Raise your hand if you have ever used a service to send your money digitally!
*Slowly raises hand*
According to research, over three-quarters of U.S. adults have used at least one type of payment app in their lives (CFPB, 2023). The popularity and ease of sending money digitally via your phone or electronic device are increasing at an extraordinary rate! Sending money for kid’s events, splitting a restaurant bill, gifts, donations, and more is way easier now than ever. No longer is there a need to drive to the bank, fill out the withdrawal slip, and get cash or write out a check. Just send it digitally!
In a report from the Consumer Financial Protection Bureau (CFPB), it is estimated that approximately $893 billion has been used through peer-to-peer payment apps. That number is expected to reach $1.6 trillion by 2027 (CFPB, 2023). Some examples of peer-to-peer payment apps are Venmo, Zelle, PayPal, and Cash App.
I have personally used a payment app for many years, and it has been so much easier for me when I have had to coordinate booking hotels for a friend’s trip, donating to a child’s sports fundraiser, paying for a monthly subscription, and more! As a mom, I am all about hitting the easy button when I can! I was initially against the idea because I wasn’t familiar with it. But once I saw more people doing it, I jumped on the bandwagon!
As we send our money via these peer-to-peer payment apps, have we ever stopped to think about if our money is safe? What types of protections does our money have in these systems? What can we do to protect ourselves? Let’s learn together.
What is peer-to-peer payment?
First, let’s define what a peer-to-peer payment system is. A peer-to-peer payment system, sometimes called P2P, can be described as a transaction between two people with two separate bank accounts. A peer-to-peer service handles the transaction as a third party and handles all the logistics associated with it (Bankrate, 2022). There are many peer-to-peer payment systems to choose from. This payment type has grown from the original digital payments of wire transfers and ACH (Automated Clearing House).
What protections does our money have?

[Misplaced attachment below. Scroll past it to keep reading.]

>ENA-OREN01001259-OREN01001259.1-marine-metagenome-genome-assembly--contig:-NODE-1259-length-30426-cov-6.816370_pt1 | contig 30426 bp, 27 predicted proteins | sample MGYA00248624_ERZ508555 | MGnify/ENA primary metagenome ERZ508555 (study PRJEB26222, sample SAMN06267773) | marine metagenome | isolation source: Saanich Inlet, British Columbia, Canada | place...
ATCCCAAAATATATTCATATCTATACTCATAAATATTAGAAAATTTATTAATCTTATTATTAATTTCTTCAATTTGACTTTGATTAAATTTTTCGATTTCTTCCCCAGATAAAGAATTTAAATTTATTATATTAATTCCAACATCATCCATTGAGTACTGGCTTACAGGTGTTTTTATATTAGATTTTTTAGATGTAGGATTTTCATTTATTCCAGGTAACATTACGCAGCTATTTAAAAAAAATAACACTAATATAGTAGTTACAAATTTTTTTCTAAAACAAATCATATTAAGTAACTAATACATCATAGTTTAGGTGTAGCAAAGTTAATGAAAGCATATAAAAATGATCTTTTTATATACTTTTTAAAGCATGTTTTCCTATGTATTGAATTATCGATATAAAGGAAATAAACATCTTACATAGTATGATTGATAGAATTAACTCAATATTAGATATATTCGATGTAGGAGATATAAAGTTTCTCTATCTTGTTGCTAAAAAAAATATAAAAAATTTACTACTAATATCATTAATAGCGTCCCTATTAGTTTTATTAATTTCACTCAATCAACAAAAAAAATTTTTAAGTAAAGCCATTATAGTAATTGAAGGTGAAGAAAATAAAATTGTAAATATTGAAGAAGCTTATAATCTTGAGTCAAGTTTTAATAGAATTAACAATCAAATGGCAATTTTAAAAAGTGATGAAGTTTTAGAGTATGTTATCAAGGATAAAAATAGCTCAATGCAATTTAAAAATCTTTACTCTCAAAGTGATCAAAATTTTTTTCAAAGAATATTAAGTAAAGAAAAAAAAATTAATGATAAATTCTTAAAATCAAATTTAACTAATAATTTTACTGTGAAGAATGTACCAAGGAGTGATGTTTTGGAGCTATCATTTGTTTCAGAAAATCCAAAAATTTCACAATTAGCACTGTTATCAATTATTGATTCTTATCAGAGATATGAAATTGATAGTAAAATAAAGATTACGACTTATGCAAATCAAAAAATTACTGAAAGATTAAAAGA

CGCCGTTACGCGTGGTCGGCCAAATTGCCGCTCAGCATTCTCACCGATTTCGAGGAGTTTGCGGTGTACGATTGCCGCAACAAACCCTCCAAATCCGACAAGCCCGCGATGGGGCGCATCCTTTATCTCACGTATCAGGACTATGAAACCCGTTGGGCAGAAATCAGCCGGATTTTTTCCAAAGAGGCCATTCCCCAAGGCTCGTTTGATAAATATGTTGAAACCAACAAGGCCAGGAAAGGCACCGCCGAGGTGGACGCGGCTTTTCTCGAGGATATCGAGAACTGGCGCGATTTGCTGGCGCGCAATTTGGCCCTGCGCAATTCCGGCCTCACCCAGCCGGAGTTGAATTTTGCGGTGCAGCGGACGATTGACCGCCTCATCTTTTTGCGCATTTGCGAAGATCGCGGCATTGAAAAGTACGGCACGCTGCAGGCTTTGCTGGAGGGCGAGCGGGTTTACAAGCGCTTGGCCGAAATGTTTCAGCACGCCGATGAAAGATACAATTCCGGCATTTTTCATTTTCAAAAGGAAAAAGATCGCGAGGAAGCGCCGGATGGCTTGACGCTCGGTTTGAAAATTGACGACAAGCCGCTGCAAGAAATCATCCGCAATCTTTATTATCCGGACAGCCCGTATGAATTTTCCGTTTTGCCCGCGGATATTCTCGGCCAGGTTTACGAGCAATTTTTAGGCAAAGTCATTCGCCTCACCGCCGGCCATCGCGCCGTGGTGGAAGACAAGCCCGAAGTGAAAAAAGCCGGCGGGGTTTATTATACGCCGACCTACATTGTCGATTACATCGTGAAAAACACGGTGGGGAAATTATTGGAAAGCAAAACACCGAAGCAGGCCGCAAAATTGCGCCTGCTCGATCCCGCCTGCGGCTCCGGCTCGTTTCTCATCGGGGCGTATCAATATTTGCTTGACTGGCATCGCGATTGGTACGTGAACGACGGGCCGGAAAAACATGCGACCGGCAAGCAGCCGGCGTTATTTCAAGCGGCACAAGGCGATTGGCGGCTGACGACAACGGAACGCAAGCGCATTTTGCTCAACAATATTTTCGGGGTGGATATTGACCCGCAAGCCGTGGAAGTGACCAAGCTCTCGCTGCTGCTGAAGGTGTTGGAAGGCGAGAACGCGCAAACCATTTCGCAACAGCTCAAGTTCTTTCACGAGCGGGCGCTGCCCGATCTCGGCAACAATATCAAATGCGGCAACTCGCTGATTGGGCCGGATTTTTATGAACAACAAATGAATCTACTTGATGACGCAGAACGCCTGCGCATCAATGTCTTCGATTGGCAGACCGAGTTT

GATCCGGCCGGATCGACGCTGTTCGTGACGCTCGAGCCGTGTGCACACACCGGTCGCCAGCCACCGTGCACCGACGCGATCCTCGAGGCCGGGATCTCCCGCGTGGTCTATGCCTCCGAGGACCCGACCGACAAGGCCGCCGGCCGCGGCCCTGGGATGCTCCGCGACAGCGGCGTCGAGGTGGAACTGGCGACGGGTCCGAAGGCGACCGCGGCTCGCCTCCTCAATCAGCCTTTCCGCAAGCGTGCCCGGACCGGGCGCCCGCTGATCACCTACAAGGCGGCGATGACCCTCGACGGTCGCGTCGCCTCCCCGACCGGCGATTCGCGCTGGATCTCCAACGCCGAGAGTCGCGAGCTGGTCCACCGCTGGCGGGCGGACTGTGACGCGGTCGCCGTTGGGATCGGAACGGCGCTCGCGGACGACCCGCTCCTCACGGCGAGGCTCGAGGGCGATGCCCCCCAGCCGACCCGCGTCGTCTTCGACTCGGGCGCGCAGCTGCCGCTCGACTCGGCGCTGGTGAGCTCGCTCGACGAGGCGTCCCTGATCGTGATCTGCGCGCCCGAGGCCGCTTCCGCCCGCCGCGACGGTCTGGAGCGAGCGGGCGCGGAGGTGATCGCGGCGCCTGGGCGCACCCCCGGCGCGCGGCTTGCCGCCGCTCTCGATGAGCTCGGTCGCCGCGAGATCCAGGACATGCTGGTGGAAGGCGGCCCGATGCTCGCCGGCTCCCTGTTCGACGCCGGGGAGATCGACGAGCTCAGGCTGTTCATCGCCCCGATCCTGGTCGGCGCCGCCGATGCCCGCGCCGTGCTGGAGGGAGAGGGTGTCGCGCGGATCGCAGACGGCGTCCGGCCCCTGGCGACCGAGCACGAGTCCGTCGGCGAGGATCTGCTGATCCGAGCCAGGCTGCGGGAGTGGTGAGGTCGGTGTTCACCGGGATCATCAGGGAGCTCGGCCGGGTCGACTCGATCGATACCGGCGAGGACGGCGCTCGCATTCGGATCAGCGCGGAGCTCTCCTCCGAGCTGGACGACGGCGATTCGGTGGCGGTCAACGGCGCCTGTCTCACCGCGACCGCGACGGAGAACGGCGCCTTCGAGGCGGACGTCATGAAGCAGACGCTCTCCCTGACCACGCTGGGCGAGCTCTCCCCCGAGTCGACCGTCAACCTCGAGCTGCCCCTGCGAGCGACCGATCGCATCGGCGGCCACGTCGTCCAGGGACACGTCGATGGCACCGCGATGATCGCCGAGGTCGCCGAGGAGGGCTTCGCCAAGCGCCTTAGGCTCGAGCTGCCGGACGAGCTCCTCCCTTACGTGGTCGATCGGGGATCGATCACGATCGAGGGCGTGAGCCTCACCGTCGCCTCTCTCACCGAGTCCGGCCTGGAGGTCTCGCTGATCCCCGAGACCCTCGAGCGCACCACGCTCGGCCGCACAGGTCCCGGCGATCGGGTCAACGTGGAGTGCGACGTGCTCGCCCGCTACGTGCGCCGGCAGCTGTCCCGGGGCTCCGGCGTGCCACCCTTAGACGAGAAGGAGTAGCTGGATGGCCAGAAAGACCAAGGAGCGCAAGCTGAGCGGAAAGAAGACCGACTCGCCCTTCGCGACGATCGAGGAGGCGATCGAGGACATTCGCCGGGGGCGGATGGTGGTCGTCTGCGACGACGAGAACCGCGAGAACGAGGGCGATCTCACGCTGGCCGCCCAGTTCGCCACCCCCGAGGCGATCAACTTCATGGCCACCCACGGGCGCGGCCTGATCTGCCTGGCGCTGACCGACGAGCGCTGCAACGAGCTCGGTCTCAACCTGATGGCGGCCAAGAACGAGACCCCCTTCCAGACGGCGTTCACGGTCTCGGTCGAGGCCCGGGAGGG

In traditional banking systems such as banks and credit unions, there are certain protections for depositors. If your bank is a part of the Federal Deposit Insurance Corporation (FDIC), then that means depositors of that bank are protected to at least $250,000 in the event the bank fails. Similarly, if your credit union is a part of the National Credit Union Administration (NCUA), that means they are protected in the same fashion as a bank.
The CFPB report found that consumers are leaving money in these peer-to-peer payment systems because of the additional perks these systems offer. Now we ask the question, is the money stored in these P2P systems still safe like it is in a bank? Simply meaning, if the P2P system fails what happens to the money that was in that system? The CFPB created a table within their report that explains popular payment systems deposit insurance claims.
For one popular payment system, they claim to represent that funds in their payment system are eligible for insurance if the consumer engages in opening a debit card within their payment app or another perk the app offers. In another popular payment system, insurance applies if the customer registers the account with a certain bank (CFPB, 2023). It’s important to research for yourself what insurances, if any, you are protected under and if you feel comfortable with what you are agreeing to.
It is also worth mentioning that, just like any online account, there is always the possibility of your account getting hacked. It has personally happened to me with an online payment system, and I know I am not alone. To help deter those online hacking efforts update your password regularly or use a two-factor authorization system if available, and always review the legitimacy of any emails you get.
Want to learn more about how to keep your money safe?
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University of Illinois Extension does not endorse any companies mentioned in this article.
Emily Harmon is responsible for finances programming in the counties of Champaign, Ford, Iroquois, Vermilion and other parts of Illinois as needed. Emily’s areas of interest are working with Money Mentor volunteers and providing financial literacy through research-based information. She is passionate about providing resources to empower individuals to make decisions for themselves to improve their overall financial well-being.